I used to teach a class at Saint Cloud State University in Minnesota, called Non-Oppressive Relationships.
The class looked at the systemic nature of things like racism and sexism -the ways in which various parts of the culture we leave together to become a systemic.
What's Wrong With This Picture?
Every day I would bring into the class a picture or a story or a news article, share it with the class and ask them the question, “ What's wrong with this picture?”
Then I would call on one student to answer that question from a systemic vantage point.
One time I brought in a picture of a popular magazine that had a female form in a white dress and a banner over her chest that said Miss America. I asked the question, “What's wrong with this picture?” There were numerous responses. Including one about the sexism that pays little attention to a woman's head. Amen.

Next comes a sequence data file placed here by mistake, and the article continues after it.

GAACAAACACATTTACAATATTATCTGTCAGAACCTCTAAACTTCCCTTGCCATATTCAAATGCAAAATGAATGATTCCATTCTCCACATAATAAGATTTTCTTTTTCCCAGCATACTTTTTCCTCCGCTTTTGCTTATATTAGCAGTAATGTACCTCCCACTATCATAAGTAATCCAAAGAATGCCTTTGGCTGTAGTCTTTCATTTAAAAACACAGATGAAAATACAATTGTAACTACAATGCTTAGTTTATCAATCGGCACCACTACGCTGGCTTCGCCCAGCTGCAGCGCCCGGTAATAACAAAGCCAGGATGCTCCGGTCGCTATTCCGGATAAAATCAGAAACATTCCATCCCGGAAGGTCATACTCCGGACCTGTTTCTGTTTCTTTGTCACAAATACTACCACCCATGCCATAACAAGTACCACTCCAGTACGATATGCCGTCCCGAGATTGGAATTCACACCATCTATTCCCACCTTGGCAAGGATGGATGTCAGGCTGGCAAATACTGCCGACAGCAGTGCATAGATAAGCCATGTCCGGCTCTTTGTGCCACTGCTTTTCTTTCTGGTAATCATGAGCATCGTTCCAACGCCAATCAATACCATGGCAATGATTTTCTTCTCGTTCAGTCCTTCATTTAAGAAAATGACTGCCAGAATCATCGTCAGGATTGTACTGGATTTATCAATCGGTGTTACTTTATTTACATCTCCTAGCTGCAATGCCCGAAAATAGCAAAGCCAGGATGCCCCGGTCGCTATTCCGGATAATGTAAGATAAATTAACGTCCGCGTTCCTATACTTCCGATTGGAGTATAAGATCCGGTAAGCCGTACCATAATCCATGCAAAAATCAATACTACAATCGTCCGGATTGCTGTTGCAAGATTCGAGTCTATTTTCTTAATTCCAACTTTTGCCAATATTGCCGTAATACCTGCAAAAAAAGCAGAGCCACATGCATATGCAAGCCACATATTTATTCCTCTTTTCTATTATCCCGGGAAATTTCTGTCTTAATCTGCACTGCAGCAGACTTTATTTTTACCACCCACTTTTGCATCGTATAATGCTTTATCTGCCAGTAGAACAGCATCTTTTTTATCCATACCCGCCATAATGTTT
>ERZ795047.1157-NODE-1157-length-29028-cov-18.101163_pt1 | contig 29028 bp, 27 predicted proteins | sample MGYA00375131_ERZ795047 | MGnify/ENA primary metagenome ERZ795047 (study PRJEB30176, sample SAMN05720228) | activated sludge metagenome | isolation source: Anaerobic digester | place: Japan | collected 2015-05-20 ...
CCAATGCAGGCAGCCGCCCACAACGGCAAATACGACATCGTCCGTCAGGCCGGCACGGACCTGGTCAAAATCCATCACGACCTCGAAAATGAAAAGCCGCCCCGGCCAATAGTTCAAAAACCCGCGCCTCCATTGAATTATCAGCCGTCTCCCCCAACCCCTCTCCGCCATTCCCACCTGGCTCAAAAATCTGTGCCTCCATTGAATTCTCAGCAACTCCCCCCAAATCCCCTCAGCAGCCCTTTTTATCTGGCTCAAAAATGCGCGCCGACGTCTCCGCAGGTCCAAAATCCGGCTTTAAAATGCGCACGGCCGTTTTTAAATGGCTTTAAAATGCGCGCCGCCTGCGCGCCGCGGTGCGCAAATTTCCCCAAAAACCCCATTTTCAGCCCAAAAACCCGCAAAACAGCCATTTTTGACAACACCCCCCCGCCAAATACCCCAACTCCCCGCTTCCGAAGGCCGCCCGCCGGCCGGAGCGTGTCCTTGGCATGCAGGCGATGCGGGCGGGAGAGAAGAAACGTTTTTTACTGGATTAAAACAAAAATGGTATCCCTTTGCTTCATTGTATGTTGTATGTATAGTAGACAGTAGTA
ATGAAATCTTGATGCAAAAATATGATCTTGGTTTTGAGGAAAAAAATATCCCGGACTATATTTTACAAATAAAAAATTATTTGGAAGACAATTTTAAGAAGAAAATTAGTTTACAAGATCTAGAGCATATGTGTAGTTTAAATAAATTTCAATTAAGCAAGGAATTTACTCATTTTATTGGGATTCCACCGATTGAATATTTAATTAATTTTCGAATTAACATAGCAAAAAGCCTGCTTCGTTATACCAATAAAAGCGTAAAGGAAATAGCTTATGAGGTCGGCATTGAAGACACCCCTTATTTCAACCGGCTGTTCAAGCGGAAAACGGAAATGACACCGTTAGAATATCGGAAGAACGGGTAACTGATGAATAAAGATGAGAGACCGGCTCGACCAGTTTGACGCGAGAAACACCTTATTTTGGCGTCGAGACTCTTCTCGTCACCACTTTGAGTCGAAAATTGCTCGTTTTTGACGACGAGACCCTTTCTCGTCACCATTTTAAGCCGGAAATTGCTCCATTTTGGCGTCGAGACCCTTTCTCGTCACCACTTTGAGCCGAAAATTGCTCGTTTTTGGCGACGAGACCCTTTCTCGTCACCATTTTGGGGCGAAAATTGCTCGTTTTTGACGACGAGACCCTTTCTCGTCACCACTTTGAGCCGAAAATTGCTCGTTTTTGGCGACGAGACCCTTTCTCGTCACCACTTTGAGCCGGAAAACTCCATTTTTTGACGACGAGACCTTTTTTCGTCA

It took a long time before someone in this predominately white class, a Native American woman, said “The woman is white, the system says that Miss America is white.”
Are those of us who are in places of privilege - which allow us to ignore the wrong in our shared picture- Are we prepared to live our lives looking for the racism and sexism that is always present?
Are we willing to ask more often than we do? “What’s wrong with this picture?” and “How are the systems of oppression at work here?”
Regarding this story I would ask the question: "What's wrong with this picture?” What's wrong with the story? What's wrong with what he is saying and how he says it?
Do we have a way to answer that? Are we skilled at sharing that answer with those around us?
What's Wrong With Our Pictures?
Rev. Canon Peg Chemberlin